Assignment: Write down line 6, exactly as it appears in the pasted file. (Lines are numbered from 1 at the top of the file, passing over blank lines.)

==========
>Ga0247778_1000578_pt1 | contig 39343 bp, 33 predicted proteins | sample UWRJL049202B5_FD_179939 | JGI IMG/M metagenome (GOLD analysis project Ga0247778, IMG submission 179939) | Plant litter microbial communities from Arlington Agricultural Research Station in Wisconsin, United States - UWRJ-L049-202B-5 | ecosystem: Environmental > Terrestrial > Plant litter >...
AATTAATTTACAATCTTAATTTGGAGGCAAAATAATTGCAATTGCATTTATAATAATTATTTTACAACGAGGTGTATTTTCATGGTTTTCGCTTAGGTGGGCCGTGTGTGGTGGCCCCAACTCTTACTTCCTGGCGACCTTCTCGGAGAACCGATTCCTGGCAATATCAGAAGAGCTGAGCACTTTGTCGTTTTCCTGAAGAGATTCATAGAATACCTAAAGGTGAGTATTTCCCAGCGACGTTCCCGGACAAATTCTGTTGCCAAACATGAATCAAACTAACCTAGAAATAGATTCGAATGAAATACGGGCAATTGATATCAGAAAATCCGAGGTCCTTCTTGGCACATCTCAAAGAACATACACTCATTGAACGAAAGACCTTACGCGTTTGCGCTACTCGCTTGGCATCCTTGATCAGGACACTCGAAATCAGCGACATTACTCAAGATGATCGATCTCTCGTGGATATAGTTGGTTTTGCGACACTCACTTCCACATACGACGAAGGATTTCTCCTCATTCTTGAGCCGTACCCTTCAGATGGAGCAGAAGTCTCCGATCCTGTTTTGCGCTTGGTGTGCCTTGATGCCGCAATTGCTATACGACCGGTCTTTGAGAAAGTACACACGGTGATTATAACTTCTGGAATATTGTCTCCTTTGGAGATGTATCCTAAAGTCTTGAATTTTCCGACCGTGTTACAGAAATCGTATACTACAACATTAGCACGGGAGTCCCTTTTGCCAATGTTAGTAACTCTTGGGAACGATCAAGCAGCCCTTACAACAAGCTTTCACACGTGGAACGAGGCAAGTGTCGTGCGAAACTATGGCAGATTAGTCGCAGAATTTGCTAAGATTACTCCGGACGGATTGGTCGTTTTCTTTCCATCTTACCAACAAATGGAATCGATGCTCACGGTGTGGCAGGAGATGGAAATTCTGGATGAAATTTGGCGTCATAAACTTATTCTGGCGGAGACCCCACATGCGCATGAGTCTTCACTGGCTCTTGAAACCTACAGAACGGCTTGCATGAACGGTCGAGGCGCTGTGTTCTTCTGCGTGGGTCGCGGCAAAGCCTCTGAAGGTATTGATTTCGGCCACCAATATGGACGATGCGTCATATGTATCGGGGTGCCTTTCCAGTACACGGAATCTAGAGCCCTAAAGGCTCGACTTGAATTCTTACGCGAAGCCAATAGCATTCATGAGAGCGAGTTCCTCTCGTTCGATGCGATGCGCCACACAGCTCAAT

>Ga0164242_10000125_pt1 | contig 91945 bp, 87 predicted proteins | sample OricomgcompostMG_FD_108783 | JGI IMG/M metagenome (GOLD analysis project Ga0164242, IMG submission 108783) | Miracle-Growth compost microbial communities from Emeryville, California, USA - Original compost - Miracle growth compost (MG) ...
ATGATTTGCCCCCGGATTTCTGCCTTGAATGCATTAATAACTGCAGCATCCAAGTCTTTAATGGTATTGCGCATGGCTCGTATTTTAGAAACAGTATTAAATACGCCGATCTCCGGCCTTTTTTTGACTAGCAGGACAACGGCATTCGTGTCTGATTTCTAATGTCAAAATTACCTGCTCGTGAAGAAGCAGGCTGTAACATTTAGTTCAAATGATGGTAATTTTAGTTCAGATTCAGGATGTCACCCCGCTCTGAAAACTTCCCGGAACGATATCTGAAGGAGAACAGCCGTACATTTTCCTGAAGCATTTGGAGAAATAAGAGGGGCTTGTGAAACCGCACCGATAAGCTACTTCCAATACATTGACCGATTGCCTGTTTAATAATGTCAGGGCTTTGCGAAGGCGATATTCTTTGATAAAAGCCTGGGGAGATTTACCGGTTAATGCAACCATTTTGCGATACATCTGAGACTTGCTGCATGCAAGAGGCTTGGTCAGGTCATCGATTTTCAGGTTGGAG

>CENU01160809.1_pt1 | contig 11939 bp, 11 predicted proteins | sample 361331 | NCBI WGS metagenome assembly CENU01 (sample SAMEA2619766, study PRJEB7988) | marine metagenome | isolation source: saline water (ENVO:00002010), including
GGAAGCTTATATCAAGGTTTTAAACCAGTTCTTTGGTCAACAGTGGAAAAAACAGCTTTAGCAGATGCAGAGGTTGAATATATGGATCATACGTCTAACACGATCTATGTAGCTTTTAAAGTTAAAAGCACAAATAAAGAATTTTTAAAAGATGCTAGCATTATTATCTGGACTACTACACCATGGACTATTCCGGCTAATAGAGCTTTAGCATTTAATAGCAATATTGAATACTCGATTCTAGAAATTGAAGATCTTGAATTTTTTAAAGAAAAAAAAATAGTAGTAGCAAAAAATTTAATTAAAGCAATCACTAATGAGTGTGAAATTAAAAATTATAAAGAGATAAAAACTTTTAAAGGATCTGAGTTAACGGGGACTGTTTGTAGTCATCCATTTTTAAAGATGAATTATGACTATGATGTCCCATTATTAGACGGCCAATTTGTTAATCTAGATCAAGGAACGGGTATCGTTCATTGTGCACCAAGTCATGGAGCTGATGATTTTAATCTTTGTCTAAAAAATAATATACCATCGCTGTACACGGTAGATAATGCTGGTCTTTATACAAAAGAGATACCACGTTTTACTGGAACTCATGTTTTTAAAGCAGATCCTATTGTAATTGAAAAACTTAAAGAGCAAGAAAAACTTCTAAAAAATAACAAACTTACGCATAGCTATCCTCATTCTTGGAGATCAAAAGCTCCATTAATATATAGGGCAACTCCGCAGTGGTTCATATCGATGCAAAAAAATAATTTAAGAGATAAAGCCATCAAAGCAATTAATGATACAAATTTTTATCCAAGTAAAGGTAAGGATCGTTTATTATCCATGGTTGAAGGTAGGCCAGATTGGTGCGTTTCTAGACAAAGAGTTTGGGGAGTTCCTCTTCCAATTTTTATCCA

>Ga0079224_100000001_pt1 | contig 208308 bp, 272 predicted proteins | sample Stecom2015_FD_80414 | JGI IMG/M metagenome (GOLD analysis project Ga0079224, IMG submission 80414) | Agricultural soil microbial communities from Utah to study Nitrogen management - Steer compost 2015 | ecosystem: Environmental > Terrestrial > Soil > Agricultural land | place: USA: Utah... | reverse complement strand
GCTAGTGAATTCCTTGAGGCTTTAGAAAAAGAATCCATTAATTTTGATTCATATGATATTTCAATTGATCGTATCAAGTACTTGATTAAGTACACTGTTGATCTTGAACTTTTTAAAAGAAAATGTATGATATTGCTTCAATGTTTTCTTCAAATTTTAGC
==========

GGAAGCTTATATCAAGGTTTTAAACCAGTTCTTTGGTCAACAGTGGAAAAAACAGCTTTAGCAGATGCAGAGGTTGAATATATGGATCATACGTCTAACACGATCTATGTAGCTTTTAAAGTTAAAAGCACAAATAAAGAATTTTTAAAAGATGCTAGCATTATTATCTGGACTACTACACCATGGACTATTCCGGCTAATAGAGCTTTAGCATTTAATAGCAATATTGAATACTCGATTCTAGAAATTGAAGATCTTGAATTTTTTAAAGAAAAAAAAATAGTAGTAGCAAAAAATTTAATTAAAGCAATCACTAATGAGTGTGAAATTAAAAATTATAAAGAGATAAAAACTTTTAAAGGATCTGAGTTAACGGGGACTGTTTGTAGTCATCCATTTTTAAAGATGAATTATGACTATGATGTCCCATTATTAGACGGCCAATTTGTTAATCTAGATCAAGGAACGGGTATCGTTCATTGTGCACCAAGTCATGGAGCTGATGATTTTAATCTTTGTCTAAAAAATAATATACCATCGCTGTACACGGTAGATAATGCTGGTCTTTATACAAAAGAGATACCACGTTTTACTGGAACTCATGTTTTTAAAGCAGATCCTATTGTAATTGAAAAACTTAAAGAGCAAGAAAAACTTCTAAAAAATAACAAACTTACGCATAGCTATCCTCATTCTTGGAGATCAAAAGCTCCATTAATATATAGGGCAACTCCGCAGTGGTTCATATCGATGCAAAAAAATAATTTAAGAGATAAAGCCATCAAAGCAATTAATGATACAAATTTTTATCCAAGTAAAGGTAAGGATCGTTTATTATCCATGGTTGAAGGTAGGCCAGATTGGTGCGTTTCTAGACAAAGAGTTTGGGGAGTTCCTCTTCCAATTTTTATCCA